I only make fried chicken twice a year. Once after Pascha and once after Christmas, so it is a treat for everyone. You see, there are no chicken nuggets in our house, not even the gluten free varieties from the store. At the very least they all have some pepper in them, so Buster would be left out if I bought them. Since he struggles with feeling left out of “special” things in general because of his allergies, I don’t like to do it inside the house unless it is unavoidable.
I originally planned to prepare this meal during the Christmas celebrations, but a rescheduled church party pushed it to Tuesday instead. In lieu of this meal the children helped make sugar plums as our festive contribution. Buster pitted dates; Snuggle Bunny measured the fruit; Little Man added the nuts; and I added the spices. I substituted allspice for the cinnamon. Then I only had ground fennel, so I didn’t bother with the toasting step. Everyone helped roll the sugar plums in coconut, then we were off to the party before I thought to take a picture. They were so good that there were no leftovers after the party; Little Man may have single handedly finished off a third of the batch himself, as I remember him having one in each hand most of the time. The party was lovely, but as always we left right when the guitars came out with a sobbing two year old–the sign of having too much fun.
Fast forward a few days and I finally made the fried chicken. While the oil was hot, I also whipped up a pepper free batch of Sev with the sev maker I received for Christmas. It took less than ten minutes and was very tasty. Much was eaten for snacks, but we did manage to get one breakfast of Poha out of this batch.
Moreover, I have a hard time throwing away good food. So every time I make fried chicken, I make frybread out of the leftover flour and almond milk from chicken coating. I have no actual recipe. Each time I add about a half teaspoon of baking powder, mix the wet ingredients into the dry, and whisk together until smooth. The batter should be a little bit thicker than pancake batter. Sometimes I have to adjust by adding a little water or additional flour depending on the given consistency. Then I fry the mixture about a tablespoon at a time in the oil after the chicken is cooked. I think this may be as close to Navajo Frybread as my family will ever be able to get.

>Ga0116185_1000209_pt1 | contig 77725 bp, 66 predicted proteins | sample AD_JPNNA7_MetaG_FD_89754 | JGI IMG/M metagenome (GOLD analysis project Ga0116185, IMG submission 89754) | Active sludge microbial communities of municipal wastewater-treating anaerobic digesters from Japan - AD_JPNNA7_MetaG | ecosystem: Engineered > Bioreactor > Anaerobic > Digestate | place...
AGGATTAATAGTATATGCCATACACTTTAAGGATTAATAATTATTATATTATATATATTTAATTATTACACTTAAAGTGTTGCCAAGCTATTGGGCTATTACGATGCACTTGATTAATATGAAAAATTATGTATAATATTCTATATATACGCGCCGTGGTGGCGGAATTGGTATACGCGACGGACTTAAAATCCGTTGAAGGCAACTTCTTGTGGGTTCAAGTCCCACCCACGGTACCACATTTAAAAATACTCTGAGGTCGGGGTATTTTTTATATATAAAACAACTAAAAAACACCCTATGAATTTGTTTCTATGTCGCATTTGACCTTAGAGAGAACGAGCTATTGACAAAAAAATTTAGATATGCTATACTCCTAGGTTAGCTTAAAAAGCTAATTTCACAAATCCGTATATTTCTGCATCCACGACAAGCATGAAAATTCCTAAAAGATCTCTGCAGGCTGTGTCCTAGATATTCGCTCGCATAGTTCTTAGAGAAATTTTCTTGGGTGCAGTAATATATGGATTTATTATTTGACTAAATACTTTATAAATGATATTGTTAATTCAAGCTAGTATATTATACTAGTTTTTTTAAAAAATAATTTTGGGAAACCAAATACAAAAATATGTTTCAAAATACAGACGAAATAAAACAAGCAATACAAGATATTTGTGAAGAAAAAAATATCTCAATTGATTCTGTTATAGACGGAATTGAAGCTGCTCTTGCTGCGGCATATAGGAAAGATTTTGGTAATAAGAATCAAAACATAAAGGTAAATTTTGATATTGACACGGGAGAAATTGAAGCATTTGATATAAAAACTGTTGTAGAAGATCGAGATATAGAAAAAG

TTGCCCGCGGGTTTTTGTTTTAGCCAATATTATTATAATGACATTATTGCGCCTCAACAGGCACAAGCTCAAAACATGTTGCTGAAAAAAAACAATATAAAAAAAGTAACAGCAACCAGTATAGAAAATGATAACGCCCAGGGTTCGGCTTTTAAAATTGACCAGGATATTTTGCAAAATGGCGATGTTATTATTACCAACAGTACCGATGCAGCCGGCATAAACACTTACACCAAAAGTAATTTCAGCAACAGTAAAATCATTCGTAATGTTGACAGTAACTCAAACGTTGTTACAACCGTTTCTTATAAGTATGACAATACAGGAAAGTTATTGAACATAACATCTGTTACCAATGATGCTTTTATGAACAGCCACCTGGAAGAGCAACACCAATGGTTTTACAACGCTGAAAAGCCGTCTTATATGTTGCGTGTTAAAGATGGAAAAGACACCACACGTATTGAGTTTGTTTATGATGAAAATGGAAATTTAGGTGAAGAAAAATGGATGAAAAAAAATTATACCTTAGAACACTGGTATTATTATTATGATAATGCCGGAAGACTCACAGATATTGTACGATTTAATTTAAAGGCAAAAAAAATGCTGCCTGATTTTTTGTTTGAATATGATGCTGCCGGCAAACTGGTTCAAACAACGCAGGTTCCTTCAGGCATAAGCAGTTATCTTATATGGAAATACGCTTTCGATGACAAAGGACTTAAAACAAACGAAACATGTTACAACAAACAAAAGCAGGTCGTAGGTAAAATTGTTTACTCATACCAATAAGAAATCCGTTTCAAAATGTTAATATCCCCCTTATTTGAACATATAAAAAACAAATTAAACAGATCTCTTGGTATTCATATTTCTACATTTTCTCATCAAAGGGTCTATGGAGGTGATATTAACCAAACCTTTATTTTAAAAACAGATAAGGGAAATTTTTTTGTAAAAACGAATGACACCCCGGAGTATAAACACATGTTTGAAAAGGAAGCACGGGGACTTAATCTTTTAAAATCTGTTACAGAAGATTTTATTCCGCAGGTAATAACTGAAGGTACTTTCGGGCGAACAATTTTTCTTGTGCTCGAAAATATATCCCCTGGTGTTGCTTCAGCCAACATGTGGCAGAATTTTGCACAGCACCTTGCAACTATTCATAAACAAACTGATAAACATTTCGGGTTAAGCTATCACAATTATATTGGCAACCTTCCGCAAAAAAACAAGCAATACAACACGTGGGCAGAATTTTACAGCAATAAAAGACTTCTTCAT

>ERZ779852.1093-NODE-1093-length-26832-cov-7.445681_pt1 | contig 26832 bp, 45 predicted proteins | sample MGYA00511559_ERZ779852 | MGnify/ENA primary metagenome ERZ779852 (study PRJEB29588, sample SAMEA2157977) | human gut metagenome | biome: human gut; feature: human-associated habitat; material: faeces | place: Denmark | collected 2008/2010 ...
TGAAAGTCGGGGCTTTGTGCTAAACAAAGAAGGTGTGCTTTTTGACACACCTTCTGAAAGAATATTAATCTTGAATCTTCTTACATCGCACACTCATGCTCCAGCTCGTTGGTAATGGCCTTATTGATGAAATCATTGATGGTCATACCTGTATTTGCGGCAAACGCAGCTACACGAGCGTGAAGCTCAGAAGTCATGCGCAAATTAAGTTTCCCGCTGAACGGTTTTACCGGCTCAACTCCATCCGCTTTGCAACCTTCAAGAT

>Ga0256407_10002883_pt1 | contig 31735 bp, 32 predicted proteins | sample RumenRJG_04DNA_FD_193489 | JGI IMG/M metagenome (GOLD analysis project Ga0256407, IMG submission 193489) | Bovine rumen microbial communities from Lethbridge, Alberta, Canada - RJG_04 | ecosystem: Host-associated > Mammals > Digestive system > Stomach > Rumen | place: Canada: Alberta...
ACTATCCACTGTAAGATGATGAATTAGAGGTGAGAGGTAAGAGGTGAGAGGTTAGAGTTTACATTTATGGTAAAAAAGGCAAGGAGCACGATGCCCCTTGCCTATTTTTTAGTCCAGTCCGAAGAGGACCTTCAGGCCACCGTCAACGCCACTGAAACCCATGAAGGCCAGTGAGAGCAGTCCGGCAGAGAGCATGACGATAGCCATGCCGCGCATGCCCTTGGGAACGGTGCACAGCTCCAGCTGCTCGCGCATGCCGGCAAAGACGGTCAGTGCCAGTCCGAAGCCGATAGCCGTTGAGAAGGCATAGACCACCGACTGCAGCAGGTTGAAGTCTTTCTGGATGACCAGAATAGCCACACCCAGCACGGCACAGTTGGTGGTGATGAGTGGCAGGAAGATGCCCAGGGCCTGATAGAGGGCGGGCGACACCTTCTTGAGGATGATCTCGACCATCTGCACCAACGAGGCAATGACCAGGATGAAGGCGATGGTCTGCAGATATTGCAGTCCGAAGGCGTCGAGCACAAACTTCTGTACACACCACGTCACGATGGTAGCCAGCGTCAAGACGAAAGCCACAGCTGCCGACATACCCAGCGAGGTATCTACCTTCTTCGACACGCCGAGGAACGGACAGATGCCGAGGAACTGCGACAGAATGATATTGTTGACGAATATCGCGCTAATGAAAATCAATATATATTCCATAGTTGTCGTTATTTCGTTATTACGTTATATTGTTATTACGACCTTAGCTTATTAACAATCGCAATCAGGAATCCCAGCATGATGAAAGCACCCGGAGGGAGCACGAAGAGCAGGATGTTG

Oh, those little potato looking things to the side are really taro root. I got both taro and malanga when I was shopping for the pasteles. I wasn’t sure which one was the correct choice, so I bought both determined to find a way to use the incorrect one. I roasted them according to this recipe. I left out the peppers and used the optional curry leaves, since I had some on hand. They were very good and the children would have eaten twice as many.
I served honey mustard for dipping. It’s nothing fancy–just half Dijon and half honey whisked together.
1lb boneless skinless chicken breast, cut into nugget sized pieces
oil for frying
Dry Ingredients (more in similar proportions if necessary)
1/2 cup sorghum flour
1/2 cup brown rice flour
1/2 cup tapioca starch
1 tsp garlic powder
1 tsp salt
1 cup water or nondairy milk of choice (I use almond milk)
1 1/2 tsp egg replacer powder
Whisk dry and wet ingredients into separate bowls.
Heat the oil over medium heat in a pot or skillet (this cast iron is my favorite). You will know when it is hot enough because a drop or two of water sizzles gently in the pot; if the water causes the oil to spatter violently, decrease temperature.
Dip the nuggets into the flour and the milk and then the flour again until evenly coated. When you have 8-10 nuggets ready, you may start the first round frying assuming that the oil is hot enough. Cook for 5-8 minutes turning regularly. You will know that the chicken is done when it is golden brown and cooked throughout if you cut through the middle of a nugget. It’s always the chef’s prerogative to sample the first nugget for quality assurance.
Continue until all the chicken is cooked.
Make frybread if desired.
Serve with your favorite sides.